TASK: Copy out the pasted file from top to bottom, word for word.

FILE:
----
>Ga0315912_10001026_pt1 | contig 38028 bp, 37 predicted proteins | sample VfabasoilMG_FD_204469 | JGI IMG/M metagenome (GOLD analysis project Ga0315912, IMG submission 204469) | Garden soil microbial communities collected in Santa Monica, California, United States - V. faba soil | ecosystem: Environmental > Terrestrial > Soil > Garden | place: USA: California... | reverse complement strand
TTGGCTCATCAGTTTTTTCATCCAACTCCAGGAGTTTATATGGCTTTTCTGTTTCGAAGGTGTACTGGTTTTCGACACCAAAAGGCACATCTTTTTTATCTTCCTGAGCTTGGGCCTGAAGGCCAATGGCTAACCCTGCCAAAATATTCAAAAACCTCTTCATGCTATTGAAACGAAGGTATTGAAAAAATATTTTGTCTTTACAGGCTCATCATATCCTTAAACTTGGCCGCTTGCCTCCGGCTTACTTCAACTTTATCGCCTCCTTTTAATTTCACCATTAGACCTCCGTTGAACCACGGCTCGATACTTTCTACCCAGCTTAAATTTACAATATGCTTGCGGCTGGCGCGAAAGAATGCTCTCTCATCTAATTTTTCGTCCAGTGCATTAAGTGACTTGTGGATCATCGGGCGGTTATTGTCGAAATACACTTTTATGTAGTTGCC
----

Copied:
>Ga0315912_10001026_pt1 | contig 38028 bp, 37 predicted proteins | sample VfabasoilMG_FD_204469 | JGI IMG/M metagenome (GOLD analysis project Ga0315912, IMG submission 204469) | Garden soil microbial communities collected in Santa Monica, California, United States - V. faba soil | ecosystem: Environmental > Terrestrial > Soil > Garden | place: USA: California... | reverse complement strand
TTGGCTCATCAGTTTTTTCATCCAACTCCAGGAGTTTATATGGCTTTTCTGTTTCGAAGGTGTACTGGTTTTCGACACCAAAAGGCACATCTTTTTTATCTTCCTGAGCTTGGGCCTGAAGGCCAATGGCTAACCCTGCCAAAATATTCAAAAACCTCTTCATGCTATTGAAACGAAGGTATTGAAAAAATATTTTGTCTTTACAGGCTCATCATATCCTTAAACTTGGCCGCTTGCCTCCGGCTTACTTCAACTTTATCGCCTCCTTTTAATTTCACCATTAGACCTCCGTTGAACCACGGCTCGATACTTTCTACCCAGCTTAAATTTACAATATGCTTGCGGCTGGCGCGAAAGAATGCTCTCTCATCTAATTTTTCGTCCAGTGCATTAAGTGACTTGTGGATCATCGGGCGGTTATTGTCGAAATACACTTTTATGTAGTTGCC